US Supreme Court removes 'buffer zone' keeping pro-life protesters at distance from abortion clinics

Clinics fear women will be harassed on their way into facilities

Pro-life protesters in the US will now be able to surround abortion clinics after the Supreme Court threw out a 10 metre buffer zone aiming to protect women from abuse.

Women going to clinics, which also offer other health services, could see repeats of scenes before the ban in 2007, when demonstrators could block entrances, forcing patients to squeeze by them while shouting slogans.

Judges ruled unanimously that extending the exclusion area around entrances in the state of Massachusetts violated the constitution’s first amendment rights for demonstrators.

As well as concerns about the distress caused to patients by protests, some clinics were concerned about safety following several violent attacks targeting staff who carry out abortions.

In 2009, Dr George Tiller, who performed abortions, was shot in a church in Wichita, Kansas, and in 1994, a gunman killed two receptionists and wounded five employees and volunteers at two clinics in Brookline, Massachusetts.

Extreme positions: (clockwise from top) a protest at the funeral of Dr George Tiller at College Hill United Methodist Church in Wichita, Kansas in 2009 A protest at the funeral of Dr George Tiller at College Hill United Methodist Church in Wichita, Kansas in 2009

Chief Justice John Roberts said most of the problems reported occurred outside one Planned Parenthood facility in Boston on Saturdays when the largest crowds gathered.

“For a problem shown to arise only once a week in one city at one clinic, creating 35-foot buffer zones at every clinic across the Commonwealth is hardly a narrowly tailored solution,” he said.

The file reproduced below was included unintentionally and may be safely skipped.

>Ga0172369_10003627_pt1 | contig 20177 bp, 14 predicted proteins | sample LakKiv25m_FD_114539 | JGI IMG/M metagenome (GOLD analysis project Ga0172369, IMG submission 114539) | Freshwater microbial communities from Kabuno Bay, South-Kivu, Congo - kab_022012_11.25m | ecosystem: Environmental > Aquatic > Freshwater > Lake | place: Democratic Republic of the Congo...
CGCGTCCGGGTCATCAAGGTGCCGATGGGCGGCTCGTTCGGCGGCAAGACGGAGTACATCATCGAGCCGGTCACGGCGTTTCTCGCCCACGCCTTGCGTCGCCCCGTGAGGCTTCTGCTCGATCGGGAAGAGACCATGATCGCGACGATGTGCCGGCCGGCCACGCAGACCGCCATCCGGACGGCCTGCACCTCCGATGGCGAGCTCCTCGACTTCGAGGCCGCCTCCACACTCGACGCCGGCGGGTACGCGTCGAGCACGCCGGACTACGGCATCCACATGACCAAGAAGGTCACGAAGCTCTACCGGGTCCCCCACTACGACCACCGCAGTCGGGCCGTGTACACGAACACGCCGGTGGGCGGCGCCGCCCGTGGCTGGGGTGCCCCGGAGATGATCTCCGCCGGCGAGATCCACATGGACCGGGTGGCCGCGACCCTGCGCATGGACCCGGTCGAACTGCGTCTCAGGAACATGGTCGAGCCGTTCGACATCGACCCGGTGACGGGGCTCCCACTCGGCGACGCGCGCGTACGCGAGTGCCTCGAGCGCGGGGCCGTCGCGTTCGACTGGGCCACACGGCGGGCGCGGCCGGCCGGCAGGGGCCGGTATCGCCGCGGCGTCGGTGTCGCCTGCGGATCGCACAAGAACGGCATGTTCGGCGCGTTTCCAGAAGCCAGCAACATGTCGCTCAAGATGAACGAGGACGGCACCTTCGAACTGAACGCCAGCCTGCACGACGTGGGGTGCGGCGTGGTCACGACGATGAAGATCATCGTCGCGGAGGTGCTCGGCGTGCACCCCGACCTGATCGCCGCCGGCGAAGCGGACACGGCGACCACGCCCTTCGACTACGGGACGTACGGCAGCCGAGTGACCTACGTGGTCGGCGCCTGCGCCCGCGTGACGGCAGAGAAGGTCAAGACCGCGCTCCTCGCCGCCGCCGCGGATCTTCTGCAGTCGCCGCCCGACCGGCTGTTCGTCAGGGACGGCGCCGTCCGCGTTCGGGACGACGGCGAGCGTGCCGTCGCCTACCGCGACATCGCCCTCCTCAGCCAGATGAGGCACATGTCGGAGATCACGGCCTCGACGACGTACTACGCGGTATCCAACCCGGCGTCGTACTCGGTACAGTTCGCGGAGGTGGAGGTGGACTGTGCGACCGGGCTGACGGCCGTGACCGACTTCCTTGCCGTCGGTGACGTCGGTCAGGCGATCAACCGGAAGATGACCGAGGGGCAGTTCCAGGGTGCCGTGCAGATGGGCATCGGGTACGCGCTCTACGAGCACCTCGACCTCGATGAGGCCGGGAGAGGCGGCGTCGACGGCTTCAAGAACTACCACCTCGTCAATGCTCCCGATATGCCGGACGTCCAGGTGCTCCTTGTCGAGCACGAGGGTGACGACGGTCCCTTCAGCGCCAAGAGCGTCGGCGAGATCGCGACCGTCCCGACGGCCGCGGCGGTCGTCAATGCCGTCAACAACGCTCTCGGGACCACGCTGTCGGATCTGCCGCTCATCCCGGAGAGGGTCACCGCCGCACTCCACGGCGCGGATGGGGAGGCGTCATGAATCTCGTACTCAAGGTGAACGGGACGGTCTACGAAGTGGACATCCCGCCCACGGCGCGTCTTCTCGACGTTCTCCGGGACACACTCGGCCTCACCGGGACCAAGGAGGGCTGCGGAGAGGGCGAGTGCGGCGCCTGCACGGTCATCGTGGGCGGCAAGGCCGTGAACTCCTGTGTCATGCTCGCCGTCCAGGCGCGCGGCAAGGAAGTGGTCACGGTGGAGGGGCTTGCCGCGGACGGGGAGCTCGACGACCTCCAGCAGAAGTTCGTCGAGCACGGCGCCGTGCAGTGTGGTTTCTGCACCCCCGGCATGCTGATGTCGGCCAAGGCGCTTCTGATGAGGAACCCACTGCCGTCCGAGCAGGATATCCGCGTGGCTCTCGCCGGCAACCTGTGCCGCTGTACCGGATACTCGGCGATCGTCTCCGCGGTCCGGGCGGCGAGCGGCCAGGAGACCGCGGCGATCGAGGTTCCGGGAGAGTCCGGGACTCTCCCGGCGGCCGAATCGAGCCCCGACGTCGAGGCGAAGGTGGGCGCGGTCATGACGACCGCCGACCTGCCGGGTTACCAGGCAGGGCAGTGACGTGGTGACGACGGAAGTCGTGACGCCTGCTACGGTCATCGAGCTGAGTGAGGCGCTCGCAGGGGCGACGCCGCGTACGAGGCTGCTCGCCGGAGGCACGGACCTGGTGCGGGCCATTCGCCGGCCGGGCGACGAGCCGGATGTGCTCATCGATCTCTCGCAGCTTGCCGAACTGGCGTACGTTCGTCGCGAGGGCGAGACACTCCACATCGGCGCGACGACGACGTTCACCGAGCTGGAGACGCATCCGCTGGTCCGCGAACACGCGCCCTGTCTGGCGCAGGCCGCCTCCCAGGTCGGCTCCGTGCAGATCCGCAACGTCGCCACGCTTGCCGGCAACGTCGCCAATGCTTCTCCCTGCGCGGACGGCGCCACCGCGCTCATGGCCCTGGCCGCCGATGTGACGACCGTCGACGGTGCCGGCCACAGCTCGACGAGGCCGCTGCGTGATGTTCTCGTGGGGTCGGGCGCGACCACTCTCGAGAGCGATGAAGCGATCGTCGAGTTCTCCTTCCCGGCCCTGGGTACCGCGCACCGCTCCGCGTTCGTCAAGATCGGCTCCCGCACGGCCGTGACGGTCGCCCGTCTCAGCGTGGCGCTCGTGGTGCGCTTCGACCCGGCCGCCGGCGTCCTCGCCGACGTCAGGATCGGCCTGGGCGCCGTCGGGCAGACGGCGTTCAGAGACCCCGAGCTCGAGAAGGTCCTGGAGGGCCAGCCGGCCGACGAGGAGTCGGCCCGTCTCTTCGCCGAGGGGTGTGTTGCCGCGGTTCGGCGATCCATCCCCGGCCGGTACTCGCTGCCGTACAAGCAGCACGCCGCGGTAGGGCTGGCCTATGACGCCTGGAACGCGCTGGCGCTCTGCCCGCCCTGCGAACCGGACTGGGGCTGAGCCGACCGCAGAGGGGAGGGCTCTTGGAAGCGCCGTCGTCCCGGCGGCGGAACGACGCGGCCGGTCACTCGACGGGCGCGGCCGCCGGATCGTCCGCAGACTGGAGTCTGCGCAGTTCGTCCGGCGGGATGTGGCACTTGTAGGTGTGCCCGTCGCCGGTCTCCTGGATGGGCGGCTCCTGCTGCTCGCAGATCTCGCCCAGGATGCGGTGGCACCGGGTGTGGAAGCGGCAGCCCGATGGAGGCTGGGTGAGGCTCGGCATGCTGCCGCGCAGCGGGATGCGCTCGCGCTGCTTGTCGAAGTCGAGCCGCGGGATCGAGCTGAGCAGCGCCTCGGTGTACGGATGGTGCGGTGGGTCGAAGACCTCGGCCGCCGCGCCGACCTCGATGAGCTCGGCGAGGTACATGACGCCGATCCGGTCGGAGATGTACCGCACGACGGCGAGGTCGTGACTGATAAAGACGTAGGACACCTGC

Pro-life protests have become a frequent sight across the US as the bitterly divided abortion debate shows no sign of slowing.

While the Supreme Court was unanimous in the overall outcome, Judge Roberts joined with the four liberal justices to dismiss the buffer zone on narrower grounds than the other, more conservative, justices wanted.

Pro-choice groups were dismayed at the decision, saying it compromised the safety of women seeking abortions.

“This decision shows a troubling level of disregard for American women, who should be able to make carefully considered, private medical decisions without running a gauntlet of harassing and threatening protesters,” said Cecile Richards, president of the Planned Parenthood Federation of America.

Mark Rienzi, who represented the protesters at the Supreme Court, said: “The government cannot reserve its public sidewalks for Planned Parenthood.”

The exclusion zone case began when Eleanor McCullen and other abortion opponents in sued over limits on their activities at Planned Parenthood health centres in Boston, Springfield and Worcester.

At the latter two sites, the protesters complained they had little chance of reaching women arriving by car.

Planned Parenthood, which provides sexual health services and birth control as well as abortions, said the buffer zone had significantly reduced the harassment of patients and clinic employees.

Additional reporting by PA

Read more: Abortion doctors: A matter of life and death
Texas passes bill that banning abortions after 20 weeks
Mississippi’s last abortion clinic relies on women who defend it from attack
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